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proper u joint greasing method.

Discussion in 'General Automotive' started by ywen, Mar 6, 2011.

  1. Mar 6, 2011 at 12:14 AM
    #1
    ywen

    ywen [OP] Well-Known Member

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    i've always pumped enough grease to get the old grease out.

    the guys at the shop I go to told me that I put too much grease into the u joints and I'd be breaking the seal at that point.

    Does this rule vary depending on the type of u joint? Or are there just way too many contradictory rules out there regarding this?
     
  2. Mar 6, 2011 at 12:17 AM
    #2
    tsab916

    tsab916 Well-Known Member

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    I just pump it until you heard it purge
     
  3. Mar 6, 2011 at 5:53 AM
    #3
    Janster

    Janster Old & Forgetful

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    I pump until I see new grease coming out...
     
  4. Mar 6, 2011 at 6:06 AM
    #4
    larryde09

    larryde09 Well-Known Member

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    Everything I've read says to pump until only a little of the old grease starts to come out. I too have thought about forcing all of the old grease out, but I think at the end of the day the intent is to just ensure the bearings are not starved of grease.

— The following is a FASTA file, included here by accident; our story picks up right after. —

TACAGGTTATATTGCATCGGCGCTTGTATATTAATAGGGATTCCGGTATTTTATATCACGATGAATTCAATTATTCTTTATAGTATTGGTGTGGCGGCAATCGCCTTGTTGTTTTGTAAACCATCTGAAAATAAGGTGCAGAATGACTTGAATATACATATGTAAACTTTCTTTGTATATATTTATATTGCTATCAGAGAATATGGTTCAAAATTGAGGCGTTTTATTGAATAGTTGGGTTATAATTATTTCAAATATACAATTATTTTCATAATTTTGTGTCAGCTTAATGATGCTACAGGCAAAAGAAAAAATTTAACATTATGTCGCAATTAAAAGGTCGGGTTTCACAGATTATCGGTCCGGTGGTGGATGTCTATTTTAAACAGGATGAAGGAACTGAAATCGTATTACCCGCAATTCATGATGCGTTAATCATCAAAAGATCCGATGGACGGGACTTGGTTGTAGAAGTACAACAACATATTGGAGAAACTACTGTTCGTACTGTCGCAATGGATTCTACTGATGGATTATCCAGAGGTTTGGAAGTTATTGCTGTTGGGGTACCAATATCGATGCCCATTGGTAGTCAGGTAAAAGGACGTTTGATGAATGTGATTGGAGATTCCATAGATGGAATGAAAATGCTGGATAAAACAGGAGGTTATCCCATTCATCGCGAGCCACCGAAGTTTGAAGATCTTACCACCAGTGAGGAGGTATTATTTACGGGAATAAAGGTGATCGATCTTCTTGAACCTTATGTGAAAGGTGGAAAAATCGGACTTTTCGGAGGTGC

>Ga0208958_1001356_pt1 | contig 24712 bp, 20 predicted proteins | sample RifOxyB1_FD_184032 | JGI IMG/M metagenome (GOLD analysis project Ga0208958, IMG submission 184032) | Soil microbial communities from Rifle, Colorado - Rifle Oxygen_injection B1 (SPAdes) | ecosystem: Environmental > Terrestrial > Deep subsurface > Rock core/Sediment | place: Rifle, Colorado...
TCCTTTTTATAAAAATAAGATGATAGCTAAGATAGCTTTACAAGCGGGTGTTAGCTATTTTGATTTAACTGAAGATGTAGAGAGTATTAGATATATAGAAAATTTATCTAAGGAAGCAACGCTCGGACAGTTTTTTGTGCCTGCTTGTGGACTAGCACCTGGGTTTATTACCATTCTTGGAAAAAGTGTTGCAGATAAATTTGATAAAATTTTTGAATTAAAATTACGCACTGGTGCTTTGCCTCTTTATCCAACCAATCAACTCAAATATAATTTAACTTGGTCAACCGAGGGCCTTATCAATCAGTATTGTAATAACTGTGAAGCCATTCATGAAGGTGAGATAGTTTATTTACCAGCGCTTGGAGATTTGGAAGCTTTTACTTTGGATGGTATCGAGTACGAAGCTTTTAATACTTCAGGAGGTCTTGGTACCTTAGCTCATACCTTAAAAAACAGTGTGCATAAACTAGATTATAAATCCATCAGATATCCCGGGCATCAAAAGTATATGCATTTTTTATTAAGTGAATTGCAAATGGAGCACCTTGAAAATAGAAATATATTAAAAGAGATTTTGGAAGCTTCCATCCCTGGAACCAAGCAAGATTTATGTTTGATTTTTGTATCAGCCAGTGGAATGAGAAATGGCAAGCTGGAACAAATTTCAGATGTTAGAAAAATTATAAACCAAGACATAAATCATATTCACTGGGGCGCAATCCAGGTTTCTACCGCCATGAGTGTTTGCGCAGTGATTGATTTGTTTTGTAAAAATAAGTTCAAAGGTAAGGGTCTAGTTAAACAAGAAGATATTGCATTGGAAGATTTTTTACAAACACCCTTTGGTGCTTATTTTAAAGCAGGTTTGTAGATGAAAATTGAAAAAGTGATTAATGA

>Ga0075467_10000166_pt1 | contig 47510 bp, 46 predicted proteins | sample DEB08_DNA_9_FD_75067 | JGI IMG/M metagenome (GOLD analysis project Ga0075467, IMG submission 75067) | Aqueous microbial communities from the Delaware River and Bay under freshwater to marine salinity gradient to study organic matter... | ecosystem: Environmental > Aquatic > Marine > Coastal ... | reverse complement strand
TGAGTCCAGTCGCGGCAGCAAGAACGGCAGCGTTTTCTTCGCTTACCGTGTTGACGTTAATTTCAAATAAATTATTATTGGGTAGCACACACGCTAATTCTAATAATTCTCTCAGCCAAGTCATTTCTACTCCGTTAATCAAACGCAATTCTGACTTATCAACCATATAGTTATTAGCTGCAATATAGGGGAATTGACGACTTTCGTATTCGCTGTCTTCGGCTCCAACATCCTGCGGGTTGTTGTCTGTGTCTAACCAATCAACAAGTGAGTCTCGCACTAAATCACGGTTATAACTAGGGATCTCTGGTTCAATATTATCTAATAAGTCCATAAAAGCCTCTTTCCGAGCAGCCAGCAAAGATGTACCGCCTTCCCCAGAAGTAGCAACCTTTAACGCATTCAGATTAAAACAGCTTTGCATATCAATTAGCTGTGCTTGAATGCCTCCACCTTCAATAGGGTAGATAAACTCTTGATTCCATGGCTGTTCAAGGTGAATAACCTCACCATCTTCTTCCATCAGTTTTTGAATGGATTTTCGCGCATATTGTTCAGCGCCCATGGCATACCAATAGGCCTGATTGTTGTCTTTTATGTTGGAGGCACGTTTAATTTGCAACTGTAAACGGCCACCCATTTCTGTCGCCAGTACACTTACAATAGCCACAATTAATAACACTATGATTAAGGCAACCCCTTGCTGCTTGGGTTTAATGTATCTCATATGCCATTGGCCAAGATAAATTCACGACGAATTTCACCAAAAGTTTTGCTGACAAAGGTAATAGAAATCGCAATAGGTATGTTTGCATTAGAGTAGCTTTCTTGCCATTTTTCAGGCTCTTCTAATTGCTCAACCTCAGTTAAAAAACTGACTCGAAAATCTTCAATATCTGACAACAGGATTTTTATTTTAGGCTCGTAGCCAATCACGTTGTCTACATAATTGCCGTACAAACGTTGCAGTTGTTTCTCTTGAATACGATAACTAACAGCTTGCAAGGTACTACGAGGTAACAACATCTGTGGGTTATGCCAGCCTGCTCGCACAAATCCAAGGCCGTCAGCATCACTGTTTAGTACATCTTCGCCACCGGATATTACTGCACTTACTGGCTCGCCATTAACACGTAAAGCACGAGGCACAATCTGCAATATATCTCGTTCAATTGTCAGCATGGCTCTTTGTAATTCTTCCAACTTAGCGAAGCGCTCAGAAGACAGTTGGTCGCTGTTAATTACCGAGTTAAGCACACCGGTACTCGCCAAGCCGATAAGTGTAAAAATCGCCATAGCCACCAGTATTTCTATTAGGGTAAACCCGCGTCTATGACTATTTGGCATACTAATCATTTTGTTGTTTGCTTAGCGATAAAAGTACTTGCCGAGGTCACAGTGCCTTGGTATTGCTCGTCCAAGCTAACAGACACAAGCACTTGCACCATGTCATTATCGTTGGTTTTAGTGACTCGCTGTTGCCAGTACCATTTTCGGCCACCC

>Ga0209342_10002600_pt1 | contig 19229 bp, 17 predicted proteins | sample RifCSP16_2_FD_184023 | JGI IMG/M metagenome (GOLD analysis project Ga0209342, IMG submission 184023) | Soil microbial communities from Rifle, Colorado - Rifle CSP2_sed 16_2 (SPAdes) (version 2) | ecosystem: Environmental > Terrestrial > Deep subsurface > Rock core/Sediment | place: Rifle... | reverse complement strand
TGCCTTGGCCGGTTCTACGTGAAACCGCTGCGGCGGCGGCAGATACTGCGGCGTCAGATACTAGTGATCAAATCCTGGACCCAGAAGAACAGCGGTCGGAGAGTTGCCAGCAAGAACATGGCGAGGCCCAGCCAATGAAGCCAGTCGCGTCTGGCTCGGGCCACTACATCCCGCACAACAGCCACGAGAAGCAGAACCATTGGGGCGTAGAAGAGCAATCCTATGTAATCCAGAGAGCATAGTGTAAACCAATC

5. Mar 6, 2011 at 7:27 AM
    #5
    ywen

    ywen [OP] Well-Known Member

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    what is the difference between allowing all the old grease to come out vs just some? I mean, by that point, you've already opened seal...

    This answer must be something very black n' white.
     
  6. Mar 6, 2011 at 8:09 AM
    #6
    larryde09

    larryde09 Well-Known Member

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    I think the difference is that you need to push in a lot of new grease to push all of the hold out. The point is not that the seal is broken, which is misleading because it is not really a "seal" because it is not a closed/sealed system...hence why you have to regrease it and know it has received new grease when some old comes out of the seals.

    Therefore, you don't need a lot of grease to refill the joint and force just a little out of the seal. However, you likely need much more grease and therefore increased pressure to push all of the old grease out. This increased pressure likely overfills or over stresses the bearigns, joint, and seals. For example, you may want to simply regrease the bearings, but too much pressure may irreversibly break/damage the seals or lodge the bearings with overloaded grease, etc. This is my impression, and everything I've read just says to force a little old grease out.
     
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